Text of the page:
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2000 Caravan with Poor Gas Mileage

Hi, Got a 2000 Dodge Caravan 3.0L with just over 100,000 miles. Just got it in mid-June and all I know is that it was faithfully garaged kept and truly driven by a nice older lady whom doesn’t drive anymore (one owner - I know the owner).

The EPA mileage rating is 16 city 23 highway and 19 overall.

Regarding my gas mileage, my first full tank yielded about 19.5 MPG, the 2nd about 22.5 (boosted by 16 oz SeaFoam), then 21.2, 20.3, 19.6, 17.9, then 17.5. Most of my mileage is highway.

Unfortunately, there were no service records maintained other than the 3K mile oil change sticker.

My Maintenance to date (about 3K miles since mid-June) I replaced the air filter within the first 100 miles. I’ve been on the fence about the plugs, wires, rotor & distributor cap since the back plugs are a major PITA to access. But that’s where I think the issue resides.

Transmission fluid was very low
Cold starts are usually easy, I turn over the key and hold for 1/2 second and release, no gas pumping. It usually starts between the 1st and 4th attempt. If I’m in a rush, I’ll just crank it til it starts, maybe 4-6 seconds.

Warm starts are easy, almost always on the 1st attempt.

While running, the smell of fuel is fairly strong in the exhaust. I haven’t driven any other similar Caravans, so I have no idea what kind of performance it should have. It is OK but I would expect a bit more power from a 3.0 L V6.


Check the fuel pressure while running & make sure it holds psi when engine is off, You might have leaky injectors or a leaky fuel pressure regulator. A bad O2 sensor can cause similar symptoms.

I suggest replacing the thermostat, based on age.
Might as well replace coolant and radiator cap too.

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Anything above 16 MPG is within the normal range, and could be an effect of using different fuel pumps, some in need of calibration, temperature differences throughout the day, different routes taken, different drivers with different driving habits, a lead foot at highway speeds, etc. If your fuel economy drops below 16 MPG, that would be an indication you might have a mechanical problem.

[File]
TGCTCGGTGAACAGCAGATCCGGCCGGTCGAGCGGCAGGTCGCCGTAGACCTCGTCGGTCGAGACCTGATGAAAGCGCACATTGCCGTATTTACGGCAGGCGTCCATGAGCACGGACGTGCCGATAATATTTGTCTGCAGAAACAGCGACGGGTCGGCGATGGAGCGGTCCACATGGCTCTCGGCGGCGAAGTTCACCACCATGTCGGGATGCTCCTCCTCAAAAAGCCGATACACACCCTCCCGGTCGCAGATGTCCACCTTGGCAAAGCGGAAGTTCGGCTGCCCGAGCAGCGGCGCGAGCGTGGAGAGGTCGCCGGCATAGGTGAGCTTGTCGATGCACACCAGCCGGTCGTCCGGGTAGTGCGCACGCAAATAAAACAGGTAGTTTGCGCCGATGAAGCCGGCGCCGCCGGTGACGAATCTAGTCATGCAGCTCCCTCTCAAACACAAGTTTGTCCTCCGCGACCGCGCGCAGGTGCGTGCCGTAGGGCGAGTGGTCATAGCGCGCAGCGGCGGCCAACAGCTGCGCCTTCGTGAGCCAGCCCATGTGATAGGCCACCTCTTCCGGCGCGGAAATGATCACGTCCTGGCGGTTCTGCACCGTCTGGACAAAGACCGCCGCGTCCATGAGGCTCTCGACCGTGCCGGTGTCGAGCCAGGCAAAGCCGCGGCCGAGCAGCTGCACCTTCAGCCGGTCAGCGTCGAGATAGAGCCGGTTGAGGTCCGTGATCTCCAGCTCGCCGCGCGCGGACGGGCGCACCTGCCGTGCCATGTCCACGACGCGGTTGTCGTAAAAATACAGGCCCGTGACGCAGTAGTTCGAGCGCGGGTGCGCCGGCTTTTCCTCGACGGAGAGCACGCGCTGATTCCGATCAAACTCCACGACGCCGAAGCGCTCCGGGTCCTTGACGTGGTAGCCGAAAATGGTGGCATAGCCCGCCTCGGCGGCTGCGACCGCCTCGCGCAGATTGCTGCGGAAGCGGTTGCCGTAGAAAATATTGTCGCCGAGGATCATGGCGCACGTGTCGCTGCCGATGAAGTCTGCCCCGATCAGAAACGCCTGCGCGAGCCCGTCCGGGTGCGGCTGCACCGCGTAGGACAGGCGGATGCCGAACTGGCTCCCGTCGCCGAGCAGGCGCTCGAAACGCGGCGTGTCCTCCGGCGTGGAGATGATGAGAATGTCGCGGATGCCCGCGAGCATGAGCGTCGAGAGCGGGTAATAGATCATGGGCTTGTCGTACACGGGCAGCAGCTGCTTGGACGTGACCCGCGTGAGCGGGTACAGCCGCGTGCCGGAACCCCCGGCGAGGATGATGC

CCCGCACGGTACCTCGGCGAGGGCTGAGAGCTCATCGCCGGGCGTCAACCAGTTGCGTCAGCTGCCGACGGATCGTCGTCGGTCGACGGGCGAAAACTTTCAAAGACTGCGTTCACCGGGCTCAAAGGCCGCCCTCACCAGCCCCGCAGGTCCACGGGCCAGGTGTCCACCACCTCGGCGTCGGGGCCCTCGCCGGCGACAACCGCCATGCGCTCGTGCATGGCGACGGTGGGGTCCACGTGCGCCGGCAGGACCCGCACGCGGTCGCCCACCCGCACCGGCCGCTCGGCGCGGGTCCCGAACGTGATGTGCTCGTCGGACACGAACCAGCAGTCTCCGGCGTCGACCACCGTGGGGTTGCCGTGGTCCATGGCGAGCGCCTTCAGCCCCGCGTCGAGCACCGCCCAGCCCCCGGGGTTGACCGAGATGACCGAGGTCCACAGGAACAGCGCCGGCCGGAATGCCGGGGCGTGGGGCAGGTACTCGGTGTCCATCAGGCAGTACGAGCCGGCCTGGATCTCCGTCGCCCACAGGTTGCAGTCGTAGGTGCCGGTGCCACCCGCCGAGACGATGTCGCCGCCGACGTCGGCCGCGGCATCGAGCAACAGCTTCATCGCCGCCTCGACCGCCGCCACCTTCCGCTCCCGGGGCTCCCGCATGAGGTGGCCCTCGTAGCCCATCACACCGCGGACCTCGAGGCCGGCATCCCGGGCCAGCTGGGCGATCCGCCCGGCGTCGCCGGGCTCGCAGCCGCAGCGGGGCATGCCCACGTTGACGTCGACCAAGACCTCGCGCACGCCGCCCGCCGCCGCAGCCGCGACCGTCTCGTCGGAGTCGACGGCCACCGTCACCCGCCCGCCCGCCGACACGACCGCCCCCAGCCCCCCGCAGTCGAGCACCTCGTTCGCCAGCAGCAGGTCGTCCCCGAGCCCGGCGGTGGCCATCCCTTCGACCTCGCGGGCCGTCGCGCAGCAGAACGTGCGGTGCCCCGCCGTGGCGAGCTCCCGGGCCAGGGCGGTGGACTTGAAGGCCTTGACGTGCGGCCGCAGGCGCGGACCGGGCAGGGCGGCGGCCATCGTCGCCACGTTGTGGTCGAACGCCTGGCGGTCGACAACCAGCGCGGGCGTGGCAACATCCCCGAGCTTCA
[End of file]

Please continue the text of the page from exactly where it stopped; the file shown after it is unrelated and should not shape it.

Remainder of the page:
Also, I’m pretty sure you didn’t run the gas tank dry after you put in that can of Sea Foam, so the declining numbers could be a mathematical function of the remnants of the extra volume left behind. If you didn’t add the volume of that can of Sea Foam to your initial calculation, you made a mathematical error.

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Pull one of the front spark plugs to see if it’s black (running rich).

Do you plan to change them? If they’re due, that could easily cause low mileage. Although to me that mileage doesn’t look outside the norm.

This could be caused by a leaky injector. When you change the sparkplugs, “read” the business ends. If you have a wet plug, you probably have a leaky injector.
Although, if you did I’d expect even worse mileage than you’re getting. So I’m thinking that your gasoline smell is probably caused by a plug misfiring.

I’ve attached a spark plug reading chart for your convenience. Okay, so I did it because it was from “Gasoline Girls”… but you can use it anyway. :grin:

You are right to suspect the spark plugs and wires. The 3.3 and 3.8 engines need spark plugs replaced every 100,000 miles with iridium plugs.

The 2.4 and 3.0 engines came with copper plugs and need replacement every 30,000 miles and the wires every 60,000.

This is one instance I might recommend something other than the factory plugs. If it was my van I would try iridium plugs, just because of the difficulty of changing them.

The above info came from Chilton Library because I could not find a maintenance schedule anywhere else.